It's never too late to start anew.
On the heels of mergers, career and personal crises, or just being ready for a change, corporate pension executives from companies such as Grumman Co. and Ameritech Corp. have reinvented themselves. They've switched to the sell side from the buy side, set up their own businesses, uprooted their personal lives.
Despite their different choices, all six former pension executives tracked down by Pensions & Investments have remained in the investment arena. Here's a look at how their lives have changed.
Deborah Veverka was well acquainted with T. Rowe Price Investment Services Inc. by the time she began working for the company in early 2000. As vice president, pension fund investments, for Honeywell International Inc., Morristown, N.J., she was a client; T. Rowe Price was the primary service provider for Honeywell's 401(k) plan and managed small-cap domestic, large-cap domestic and international equities portfolios for its defined benefit plan. In total, Honeywell had approximately $7.5 billion in retirement assets at the time of Ms. Veverka's departure.
After 18 years with Honeywell, she left at the end of 1999, as the company was completing its merger with Allied Signal Inc. "I was too young (to retire)," she said. In addition, Ms. Veverka had done everything she wanted to do as a plan sponsor. "Very rarely in your career do you get the opportunity to reinvent your career," she said.
Ms. Veverka was recruited by Todd Ruppert, of the sales department. Although she was making a big change, having been in the same place so long, Ms. Veverka insisted she felt comfortable moving to T. Rowe Price because managing assets "was their core business," unlike at Honeywell.
"It's not that big a leap to move from being a client to a client-service person," she added. As a former client, she said, she understands what information is important to the client, and the timeframe and manner in which they like to receive it.
In January 2000, Ms. Veverka moved to Baltimore from Minneapolis and began managing institutional sales and client services. She said the change in locations did not disrupt her family life - on the contrary. "It got me closer to my parents," Ms. Veverka said. T. Rowe Price even assisted her husband in getting interviews for a new job in Baltimore. "The biggest challenge ... was just getting to the same point in my ability that I had with Honeywell," she said.
Charles Service celebrates his fifth anniversary with Chicago money manager Brinson Partners late this month. However, his experience in dealing with the company goes back to 1988, when he was second-in-command at the Unisys Corp. retirement plans.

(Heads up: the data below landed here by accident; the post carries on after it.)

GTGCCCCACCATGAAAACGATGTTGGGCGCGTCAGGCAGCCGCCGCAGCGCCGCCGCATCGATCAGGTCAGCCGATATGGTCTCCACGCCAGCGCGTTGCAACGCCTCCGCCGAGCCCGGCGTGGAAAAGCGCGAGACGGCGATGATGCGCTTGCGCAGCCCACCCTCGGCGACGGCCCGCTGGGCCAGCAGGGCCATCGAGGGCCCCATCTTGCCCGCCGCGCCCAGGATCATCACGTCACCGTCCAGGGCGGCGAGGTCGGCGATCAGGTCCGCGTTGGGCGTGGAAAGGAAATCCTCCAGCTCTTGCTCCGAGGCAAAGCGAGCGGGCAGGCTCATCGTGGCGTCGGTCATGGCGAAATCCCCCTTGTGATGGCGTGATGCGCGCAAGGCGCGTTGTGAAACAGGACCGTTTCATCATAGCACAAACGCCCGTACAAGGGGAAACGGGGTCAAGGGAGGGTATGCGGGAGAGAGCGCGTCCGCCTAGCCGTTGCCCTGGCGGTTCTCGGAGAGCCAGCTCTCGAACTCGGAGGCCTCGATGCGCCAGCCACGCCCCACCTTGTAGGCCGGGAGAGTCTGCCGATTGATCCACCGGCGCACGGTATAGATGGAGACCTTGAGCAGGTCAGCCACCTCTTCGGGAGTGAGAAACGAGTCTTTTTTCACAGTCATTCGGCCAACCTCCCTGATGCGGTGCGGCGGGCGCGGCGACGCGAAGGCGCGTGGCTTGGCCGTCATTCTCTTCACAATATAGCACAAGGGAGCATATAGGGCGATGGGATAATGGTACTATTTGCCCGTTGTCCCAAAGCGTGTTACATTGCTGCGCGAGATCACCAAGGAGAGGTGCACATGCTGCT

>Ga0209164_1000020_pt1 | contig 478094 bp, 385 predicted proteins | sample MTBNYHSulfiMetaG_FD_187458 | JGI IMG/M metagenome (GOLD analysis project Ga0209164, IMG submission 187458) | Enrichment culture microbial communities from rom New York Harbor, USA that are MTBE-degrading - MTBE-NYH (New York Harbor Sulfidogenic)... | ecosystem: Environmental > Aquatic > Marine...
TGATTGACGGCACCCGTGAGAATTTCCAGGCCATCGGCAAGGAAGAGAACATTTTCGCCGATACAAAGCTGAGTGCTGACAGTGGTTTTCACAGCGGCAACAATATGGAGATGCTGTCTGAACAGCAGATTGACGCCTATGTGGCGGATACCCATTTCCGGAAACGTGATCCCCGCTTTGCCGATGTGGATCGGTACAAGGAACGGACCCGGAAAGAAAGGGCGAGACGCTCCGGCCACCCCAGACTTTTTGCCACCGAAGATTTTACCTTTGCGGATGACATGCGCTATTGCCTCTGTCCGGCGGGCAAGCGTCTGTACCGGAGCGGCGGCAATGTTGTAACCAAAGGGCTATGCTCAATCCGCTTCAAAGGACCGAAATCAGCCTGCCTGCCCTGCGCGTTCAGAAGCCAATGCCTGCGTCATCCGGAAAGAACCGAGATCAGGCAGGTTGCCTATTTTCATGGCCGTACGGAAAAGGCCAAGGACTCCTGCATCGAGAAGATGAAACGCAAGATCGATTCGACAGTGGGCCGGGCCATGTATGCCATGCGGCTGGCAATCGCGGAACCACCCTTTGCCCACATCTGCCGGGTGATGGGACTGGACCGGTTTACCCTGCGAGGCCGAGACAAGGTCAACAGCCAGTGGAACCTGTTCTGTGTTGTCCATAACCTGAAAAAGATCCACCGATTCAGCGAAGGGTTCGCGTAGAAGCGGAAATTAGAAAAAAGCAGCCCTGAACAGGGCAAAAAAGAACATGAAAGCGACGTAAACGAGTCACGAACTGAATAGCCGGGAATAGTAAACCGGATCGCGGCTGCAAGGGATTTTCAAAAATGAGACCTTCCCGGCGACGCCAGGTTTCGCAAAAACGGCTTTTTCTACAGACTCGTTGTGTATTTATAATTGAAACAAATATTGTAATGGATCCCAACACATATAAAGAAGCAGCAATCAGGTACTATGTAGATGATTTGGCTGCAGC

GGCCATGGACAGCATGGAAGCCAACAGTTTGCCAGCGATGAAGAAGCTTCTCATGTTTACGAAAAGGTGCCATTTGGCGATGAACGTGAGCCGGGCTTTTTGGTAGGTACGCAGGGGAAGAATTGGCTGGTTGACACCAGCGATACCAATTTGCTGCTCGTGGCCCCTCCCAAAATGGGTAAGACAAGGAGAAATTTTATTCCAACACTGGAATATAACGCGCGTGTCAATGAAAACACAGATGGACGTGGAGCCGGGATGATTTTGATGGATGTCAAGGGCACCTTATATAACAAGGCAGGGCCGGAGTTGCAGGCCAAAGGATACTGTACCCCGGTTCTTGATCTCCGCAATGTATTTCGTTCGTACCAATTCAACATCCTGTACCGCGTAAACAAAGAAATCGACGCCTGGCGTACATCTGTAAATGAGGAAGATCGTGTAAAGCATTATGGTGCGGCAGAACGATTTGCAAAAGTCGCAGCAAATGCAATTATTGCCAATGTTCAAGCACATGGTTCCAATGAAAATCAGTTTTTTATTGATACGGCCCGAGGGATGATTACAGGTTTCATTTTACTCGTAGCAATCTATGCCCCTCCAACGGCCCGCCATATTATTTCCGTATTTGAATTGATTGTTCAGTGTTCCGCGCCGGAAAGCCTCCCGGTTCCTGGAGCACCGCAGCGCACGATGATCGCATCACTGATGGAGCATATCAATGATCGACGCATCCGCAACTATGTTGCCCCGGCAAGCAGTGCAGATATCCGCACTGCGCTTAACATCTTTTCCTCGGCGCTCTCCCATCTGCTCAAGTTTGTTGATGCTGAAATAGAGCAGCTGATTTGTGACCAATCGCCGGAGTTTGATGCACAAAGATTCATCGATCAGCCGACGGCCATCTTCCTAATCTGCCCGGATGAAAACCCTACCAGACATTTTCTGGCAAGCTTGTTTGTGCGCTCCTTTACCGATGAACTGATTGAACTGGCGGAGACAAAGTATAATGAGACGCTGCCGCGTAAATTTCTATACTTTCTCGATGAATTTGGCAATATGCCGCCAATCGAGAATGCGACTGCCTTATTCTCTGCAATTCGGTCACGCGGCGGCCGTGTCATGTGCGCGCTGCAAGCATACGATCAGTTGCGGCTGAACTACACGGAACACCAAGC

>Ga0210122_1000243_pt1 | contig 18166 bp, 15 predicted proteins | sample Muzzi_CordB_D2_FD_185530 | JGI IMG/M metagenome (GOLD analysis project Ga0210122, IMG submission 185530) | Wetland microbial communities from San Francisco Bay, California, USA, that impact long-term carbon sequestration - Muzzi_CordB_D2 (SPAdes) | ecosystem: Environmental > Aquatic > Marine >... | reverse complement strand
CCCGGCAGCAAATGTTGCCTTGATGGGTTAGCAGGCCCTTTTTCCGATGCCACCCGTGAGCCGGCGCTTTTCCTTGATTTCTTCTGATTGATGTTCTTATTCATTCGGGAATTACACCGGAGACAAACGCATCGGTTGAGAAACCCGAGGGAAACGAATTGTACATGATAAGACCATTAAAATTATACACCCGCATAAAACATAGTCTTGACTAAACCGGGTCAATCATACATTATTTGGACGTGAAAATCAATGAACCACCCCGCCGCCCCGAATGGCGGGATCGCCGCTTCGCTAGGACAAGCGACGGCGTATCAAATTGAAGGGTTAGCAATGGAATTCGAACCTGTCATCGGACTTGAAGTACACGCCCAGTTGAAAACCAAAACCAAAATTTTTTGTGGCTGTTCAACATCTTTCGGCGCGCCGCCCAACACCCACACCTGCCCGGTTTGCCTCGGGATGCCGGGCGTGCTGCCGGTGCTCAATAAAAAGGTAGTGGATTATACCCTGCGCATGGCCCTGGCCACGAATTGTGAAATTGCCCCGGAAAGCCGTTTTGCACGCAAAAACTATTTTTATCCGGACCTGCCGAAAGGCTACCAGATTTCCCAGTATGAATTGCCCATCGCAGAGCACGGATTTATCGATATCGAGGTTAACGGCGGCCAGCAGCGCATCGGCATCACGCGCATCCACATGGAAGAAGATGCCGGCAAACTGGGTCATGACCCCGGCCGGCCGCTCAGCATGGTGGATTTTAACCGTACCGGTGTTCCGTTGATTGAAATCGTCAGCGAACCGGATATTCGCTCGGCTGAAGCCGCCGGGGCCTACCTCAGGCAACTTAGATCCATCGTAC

In 1996, Mr. Service left his job as vice president, capital management and trust investments, at Unisys, Blue Bell, Pa., where he'd been since 1987. Mr. Service, who originally is from the Philadelphia area, said he chose to move to Chicago and join Brinson after almost 10 years at Unisys because he'd been impressed with Brinson as a client and because of "personal matters" he declined to identify.
Unisys' defined benefit and defined contribution assets totaled $6.5 billion when Mr. Service left the company, right before the Thanksgiving weekend. The following Monday, he had already relocated to Chicago to become executive director, client relations and business development group, at Brinson. He now oversees relationships with 30 clients.
"It's a very natural progression," said Mr. Service of the move from plan sponsor to client service executive. He added that can "empathize" with plan sponsors, as "I had been in their shoes for 10 years."
In the latter half of 1994, William Parmentier was president of GQ Asset Management, New York, the internal money management wing of Grumman, where he oversaw approximately $2.5 billion in pension assets. The company had recently been acquired by Northrop Corp., which was gearing up to drop GQ Asset, and Mr. Parmentier had leaving on his mind.
Mr. Parmentier said he'd noticed at the time that pension assets were being moved into index funds, internal management was disappearing, mergers were becoming more frequent, and defined contribution plans were gaining popularity. All the signs pointed to the possibility that being a defined benefit plan manager handling assets internally might not be a long-lasting career choice. Grumman would have remained an attractive opportunity, he said, "if we had managed outside assets and stayed independent." However, Northrop closed GQ Asset Management in late 1994.